In March, I wrote an article posted on the MWB blog and in our previous newsletter, titled “Business Response in Times of Crisis.”  COVID had just recently been officially labeled a ‘global pandemic’ and we were all learning phrases and acronyms such as ‘flatten the curve’ and PPE” (personal protective equipment) – not to be confused with PPP (Paycheck Protection Program) which wouldn’t enter lexicon for another two whole months. The article’s main focus was planning for and dealing with the immense anxiety and uncertainty we were facing. As year-end 2020 approaches, we as individuals and an economy writ large can now look back on the information gained and lessons learned in acclimating to the ‘new normal’. Change is the only constant, a central tenant of calculus, rings ever so true for everyone this year, not just mathematicians.

Uncertainty brings fear and anxiety, but it also presents potential returns and personal growth for those willing and able to take on the necessary risk. Nine months into this environment, the customers and suppliers for your business may, perhaps, have been materially impacted by the economics of the pandemic – they are planning for 2021 right now and you should be too. Hopefully, vaccine testing and biology will provide additional clarity on the business environment expected in both the near and long term.

Planning for the future may seem like a daunting task in this ‘new normal.’ However, that is exactly why it is important when planning to approach it starting from a granular perspective while also developing the larger overall business strategy. Starting with bite size areas allows for specific analysis of the varied impacts your business has already experienced from customer segments, workforce management, contract provisions, etc.

Some example questions to focus your planning include:

  • If your employees will continue to work from home, can you exit your lease early?
  • Have you taken the necessary steps to protect your data and computer systems so only employees, and not intruders, can access your systems?
  • Should you look to downsize your office space or not renew your lease?
  • Should you start hiring talent from anywhere in the country or world?
  • More generally, have you examined all your significant contracts for provisions which need amended due to the current and future operating environment?
  • Is your business temporarily impacted by the pandemic or is it permanent?
    • Ask these same questions regarding your customers and vendors.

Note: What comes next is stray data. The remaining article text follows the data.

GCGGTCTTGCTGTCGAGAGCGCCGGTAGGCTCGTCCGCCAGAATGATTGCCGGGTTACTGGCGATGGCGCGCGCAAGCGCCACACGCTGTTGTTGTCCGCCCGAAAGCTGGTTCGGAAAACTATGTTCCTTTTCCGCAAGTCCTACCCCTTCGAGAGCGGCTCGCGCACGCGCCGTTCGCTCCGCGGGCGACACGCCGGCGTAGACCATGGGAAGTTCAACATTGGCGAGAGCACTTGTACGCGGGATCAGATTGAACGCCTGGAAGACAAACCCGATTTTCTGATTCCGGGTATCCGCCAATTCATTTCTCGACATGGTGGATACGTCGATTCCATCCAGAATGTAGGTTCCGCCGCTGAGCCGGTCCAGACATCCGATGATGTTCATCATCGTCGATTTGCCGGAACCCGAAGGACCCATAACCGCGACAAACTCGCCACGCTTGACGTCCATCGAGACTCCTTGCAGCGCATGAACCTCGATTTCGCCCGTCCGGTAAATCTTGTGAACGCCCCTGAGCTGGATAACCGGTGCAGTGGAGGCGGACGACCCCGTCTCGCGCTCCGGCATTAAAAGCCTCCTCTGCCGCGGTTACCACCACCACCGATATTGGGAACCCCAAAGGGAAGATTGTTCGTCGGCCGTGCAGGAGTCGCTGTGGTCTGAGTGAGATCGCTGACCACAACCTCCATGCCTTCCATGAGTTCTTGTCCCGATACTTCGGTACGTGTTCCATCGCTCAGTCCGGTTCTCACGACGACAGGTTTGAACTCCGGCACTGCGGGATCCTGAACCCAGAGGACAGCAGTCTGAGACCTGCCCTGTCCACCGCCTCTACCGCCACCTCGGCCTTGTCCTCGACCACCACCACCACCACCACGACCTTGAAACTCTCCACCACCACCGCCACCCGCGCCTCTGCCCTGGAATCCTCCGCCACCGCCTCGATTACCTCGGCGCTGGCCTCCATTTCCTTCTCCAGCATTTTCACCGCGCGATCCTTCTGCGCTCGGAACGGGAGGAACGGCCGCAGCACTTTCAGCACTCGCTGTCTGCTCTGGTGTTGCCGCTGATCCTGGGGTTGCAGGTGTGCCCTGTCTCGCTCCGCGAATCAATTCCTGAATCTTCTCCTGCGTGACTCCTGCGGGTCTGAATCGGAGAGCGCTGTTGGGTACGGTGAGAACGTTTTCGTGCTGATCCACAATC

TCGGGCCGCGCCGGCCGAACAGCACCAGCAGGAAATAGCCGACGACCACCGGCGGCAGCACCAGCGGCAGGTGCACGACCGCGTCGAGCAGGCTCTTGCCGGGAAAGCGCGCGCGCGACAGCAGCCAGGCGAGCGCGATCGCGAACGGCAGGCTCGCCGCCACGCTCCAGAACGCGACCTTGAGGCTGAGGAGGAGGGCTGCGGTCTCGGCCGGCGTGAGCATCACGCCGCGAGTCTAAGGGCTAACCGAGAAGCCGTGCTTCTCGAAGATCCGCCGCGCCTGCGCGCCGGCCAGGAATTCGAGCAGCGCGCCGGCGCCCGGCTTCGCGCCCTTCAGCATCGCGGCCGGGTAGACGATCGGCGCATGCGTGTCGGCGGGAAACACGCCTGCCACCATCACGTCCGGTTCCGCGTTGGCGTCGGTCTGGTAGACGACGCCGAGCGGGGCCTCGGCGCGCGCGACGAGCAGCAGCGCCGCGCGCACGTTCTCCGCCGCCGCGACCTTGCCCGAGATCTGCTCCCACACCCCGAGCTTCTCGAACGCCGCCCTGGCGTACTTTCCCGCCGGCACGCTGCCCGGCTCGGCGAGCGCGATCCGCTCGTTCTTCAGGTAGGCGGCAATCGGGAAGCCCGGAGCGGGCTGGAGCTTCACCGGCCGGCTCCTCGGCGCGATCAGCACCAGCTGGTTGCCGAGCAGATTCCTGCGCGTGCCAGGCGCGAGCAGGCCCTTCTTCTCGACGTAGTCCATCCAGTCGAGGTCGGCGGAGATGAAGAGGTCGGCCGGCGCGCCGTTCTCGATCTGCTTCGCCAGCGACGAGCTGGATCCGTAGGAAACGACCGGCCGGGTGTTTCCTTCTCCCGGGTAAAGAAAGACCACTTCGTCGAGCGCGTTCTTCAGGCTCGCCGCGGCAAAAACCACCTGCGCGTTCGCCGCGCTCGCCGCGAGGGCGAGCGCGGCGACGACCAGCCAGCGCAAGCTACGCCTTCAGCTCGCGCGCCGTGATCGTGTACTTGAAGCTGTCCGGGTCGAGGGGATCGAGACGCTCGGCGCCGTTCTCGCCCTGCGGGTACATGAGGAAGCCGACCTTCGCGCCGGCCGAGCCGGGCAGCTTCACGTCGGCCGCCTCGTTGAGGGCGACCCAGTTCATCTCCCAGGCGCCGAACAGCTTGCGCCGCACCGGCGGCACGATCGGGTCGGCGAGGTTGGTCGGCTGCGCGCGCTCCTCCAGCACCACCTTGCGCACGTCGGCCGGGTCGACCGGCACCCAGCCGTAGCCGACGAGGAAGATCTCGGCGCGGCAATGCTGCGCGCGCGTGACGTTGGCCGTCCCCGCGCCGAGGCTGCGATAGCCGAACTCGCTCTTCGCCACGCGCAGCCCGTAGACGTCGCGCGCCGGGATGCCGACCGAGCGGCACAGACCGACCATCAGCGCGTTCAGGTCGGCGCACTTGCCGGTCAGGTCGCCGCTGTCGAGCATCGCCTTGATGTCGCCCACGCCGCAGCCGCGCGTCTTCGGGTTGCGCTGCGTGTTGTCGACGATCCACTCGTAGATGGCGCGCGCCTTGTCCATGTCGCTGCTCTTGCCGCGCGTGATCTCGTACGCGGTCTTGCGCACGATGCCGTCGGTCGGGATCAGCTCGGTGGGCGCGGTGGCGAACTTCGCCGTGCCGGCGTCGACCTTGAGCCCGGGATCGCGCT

• What is the impact on your revenue? On your expenses?
    • Get specific on the categories and line items to understand the entity-wide impact.

Nassim Nicholas Taleb is the probability focused author who coined the term “Black Swan.” The term is used to describe events, based upon human experience up until that point, are both highly improbable and impactful while being explicable and predictable only in retrospect. His work focuses on recognizing the extremes in our world and how they can be used to one’s advantage. Specifically, the rarity of an event should not lead to our dismissing of it, in fact just the opposite. Due to the possible ruinous nature of these types of events, we should hedge against them because eventually, they will occur. On May 31, 2020, he tweeted, “How you did in this pandemic, as a country, a village, a business, a group, or an individual, whether emotionally, economically, or morally, is an indication of how robust you are and how fit you will be for the next decades.” This single sentence has been front of mind for me ever since.

There is often a thin line between bravery and foolishness. Most times, the ultimate determination of which side you are on is survival. When you find yourself in trouble, whether you contributed to that trouble or not, then the only thing to do is stay in the middle of it. No matter whose fault it is, you need to face the change and be omnipresent when it is happening. If you find yourself in the position of a service provider for a company in this type of situation, it is important to step in and help your client face the issues head on. Real time decisions are critical to surviving and thriving. To ignore or deny change leads to a total loss of control or at least an inability to steer in the storm. Losing control means you can no longer determine your own fate, you will have lost the ability to impact your outcome or mitigate your loss.

The dysfunction of 2020 touches everyone; how will you react as an individual, business, vendor, or customer to ensure survival and growth over the coming months, years and decades?